This is the VOA Special English Health Report.
People since ancient times have used aspirin-like medicines to fight pain and reduce high body temperature.
|Boxes of aspirin at a drugstore in Chicago|
And research continues. A new study has shown that aspirin can improve survival in colon cancer patients.
It involved about one thousand three hundred patients with colorectal cancer. The cancer had not spread to other parts of the body yet. The study compared patients who took three hundred twenty-five milligrams of aspirin at least two times a week with those who did not use aspirin.
The study found that the aspirin users had an almost thirty percent lower risk of dying from their cancer. That was during an average of eleven years after the cancer was discovered.
Andrew Chan of Harvard Medical School and Massachusetts General Hospital led the study. Doctor Chan says the effects appeared especially strong among patients with tumors expressing an enzyme called COX-2. Two-thirds of colorectal cancers produce that chemical. Doctor Chan thinks the aspirin works by blocking it.
The study appeared last week in the Journal of the American Medical Association. It was an observational study. In a controlled study, some patients would have taken aspirin. Others would have received a placebo -- sugar pills -- for comparison.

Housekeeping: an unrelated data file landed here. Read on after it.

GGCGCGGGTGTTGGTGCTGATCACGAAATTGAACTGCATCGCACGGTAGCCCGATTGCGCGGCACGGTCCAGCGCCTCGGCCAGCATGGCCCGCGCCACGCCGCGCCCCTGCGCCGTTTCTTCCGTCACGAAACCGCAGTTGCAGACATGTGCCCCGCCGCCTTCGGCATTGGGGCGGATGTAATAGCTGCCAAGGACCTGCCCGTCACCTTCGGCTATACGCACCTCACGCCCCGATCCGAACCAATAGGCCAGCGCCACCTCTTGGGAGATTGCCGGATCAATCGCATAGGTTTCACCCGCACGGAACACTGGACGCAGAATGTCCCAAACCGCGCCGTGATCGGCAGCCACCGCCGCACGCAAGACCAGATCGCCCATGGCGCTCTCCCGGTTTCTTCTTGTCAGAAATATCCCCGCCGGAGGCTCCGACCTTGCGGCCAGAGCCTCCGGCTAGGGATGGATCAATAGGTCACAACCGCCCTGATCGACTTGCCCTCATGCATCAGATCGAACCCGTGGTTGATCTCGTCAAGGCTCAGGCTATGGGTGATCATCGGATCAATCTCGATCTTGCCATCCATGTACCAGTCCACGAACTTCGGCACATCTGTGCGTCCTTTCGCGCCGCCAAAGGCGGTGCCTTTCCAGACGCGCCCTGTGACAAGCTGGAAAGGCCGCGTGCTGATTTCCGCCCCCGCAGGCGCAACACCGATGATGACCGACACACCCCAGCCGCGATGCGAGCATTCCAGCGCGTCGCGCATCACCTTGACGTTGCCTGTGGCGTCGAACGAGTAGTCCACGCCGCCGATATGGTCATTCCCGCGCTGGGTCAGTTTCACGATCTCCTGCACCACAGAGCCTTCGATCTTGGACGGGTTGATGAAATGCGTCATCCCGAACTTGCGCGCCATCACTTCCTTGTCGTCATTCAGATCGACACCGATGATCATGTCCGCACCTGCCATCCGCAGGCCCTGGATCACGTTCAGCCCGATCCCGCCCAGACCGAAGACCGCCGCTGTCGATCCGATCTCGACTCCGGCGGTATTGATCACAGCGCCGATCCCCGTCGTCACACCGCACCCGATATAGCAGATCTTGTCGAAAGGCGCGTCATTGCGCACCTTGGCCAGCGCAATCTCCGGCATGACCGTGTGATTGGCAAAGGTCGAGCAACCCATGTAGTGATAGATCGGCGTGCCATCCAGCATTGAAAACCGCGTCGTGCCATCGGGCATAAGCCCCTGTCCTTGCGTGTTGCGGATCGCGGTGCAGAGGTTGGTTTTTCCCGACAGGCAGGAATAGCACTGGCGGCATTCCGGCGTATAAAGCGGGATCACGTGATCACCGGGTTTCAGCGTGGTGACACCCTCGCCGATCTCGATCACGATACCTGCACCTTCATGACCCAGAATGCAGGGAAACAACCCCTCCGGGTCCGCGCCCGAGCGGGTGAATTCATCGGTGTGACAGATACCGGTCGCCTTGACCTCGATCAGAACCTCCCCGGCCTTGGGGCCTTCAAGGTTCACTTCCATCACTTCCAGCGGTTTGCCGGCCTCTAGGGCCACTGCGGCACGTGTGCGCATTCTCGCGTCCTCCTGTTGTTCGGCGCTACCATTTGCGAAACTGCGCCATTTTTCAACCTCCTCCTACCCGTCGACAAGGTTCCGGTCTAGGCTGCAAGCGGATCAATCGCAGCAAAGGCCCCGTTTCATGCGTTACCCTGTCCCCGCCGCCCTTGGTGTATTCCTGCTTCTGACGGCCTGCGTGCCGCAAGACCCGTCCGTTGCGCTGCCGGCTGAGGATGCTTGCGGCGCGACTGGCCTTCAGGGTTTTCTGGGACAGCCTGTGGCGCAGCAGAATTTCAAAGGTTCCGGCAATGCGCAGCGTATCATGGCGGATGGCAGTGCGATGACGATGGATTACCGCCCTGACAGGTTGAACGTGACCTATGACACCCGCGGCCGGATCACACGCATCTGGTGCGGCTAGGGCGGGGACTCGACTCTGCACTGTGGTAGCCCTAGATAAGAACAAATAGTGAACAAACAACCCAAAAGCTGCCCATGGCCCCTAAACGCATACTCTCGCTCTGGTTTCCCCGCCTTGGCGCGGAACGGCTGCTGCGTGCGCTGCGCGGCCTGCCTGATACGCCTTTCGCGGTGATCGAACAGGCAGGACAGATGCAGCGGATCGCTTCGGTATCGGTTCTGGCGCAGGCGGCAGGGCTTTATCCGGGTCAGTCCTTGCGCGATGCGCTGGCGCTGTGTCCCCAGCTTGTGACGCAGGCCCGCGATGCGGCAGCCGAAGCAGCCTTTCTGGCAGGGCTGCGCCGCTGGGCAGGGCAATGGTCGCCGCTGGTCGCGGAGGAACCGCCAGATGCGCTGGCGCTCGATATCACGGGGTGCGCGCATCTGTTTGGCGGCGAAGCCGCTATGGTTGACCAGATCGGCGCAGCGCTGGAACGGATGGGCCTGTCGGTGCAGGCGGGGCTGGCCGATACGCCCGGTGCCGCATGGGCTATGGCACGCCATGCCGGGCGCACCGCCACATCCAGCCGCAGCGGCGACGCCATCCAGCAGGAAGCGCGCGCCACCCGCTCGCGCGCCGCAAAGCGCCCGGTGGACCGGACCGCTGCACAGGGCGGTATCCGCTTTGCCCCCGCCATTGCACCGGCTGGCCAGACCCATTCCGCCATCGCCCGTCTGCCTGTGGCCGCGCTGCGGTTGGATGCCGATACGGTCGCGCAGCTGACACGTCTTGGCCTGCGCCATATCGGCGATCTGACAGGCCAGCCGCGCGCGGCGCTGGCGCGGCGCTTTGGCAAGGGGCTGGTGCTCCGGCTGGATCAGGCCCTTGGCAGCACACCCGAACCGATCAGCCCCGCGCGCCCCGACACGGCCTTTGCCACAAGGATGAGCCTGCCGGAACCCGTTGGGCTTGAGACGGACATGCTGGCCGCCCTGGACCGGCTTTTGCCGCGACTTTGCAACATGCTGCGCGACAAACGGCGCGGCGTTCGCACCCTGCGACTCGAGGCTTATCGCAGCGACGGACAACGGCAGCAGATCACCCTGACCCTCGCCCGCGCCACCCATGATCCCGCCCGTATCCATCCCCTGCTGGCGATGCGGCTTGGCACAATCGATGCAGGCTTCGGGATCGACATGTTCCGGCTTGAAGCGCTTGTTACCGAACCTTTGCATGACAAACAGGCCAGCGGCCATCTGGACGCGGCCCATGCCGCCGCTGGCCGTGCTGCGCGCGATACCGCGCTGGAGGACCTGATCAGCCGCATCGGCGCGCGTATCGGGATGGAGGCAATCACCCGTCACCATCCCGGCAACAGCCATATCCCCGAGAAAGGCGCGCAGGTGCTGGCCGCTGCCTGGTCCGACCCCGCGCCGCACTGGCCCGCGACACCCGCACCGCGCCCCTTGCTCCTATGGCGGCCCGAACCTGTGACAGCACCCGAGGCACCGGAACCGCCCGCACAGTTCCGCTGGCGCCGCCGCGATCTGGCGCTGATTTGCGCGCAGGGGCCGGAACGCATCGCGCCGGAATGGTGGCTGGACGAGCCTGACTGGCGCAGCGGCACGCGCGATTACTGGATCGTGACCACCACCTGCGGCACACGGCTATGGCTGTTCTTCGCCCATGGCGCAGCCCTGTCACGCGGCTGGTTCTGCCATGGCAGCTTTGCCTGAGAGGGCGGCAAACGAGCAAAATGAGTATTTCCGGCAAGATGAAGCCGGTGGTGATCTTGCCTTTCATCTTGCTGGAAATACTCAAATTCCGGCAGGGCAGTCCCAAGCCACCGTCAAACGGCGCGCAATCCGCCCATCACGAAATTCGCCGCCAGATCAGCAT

Last year, Doctor Chan reported that a long-term study of almost fifty thousand men showed that aspirin can help prevent colon cancer. But the effects required at least six years of regular use. And the greatest risk reductions were in those who took more than fourteen aspirins per week.
But the researchers warned that the dangers from such large amounts of aspirin should be carefully considered.
Aspirin is a kind of nonsteroidal anti-inflammatory drug, or NSAID. The earlier study found comparable reductions from the use of other NSAIDs, but not from the use of acetaminophen.
All of these drugs have their uses but they also have risks. Aspirin can cause bleeding in the stomach, the intestines and the brain. People who might want to consider taking aspirin as a preventative measure should first talk to a doctor.
And that's the VOA Special English Health Report, written by Caty Weaver and available at 51voa.com. I'm Steve Ember.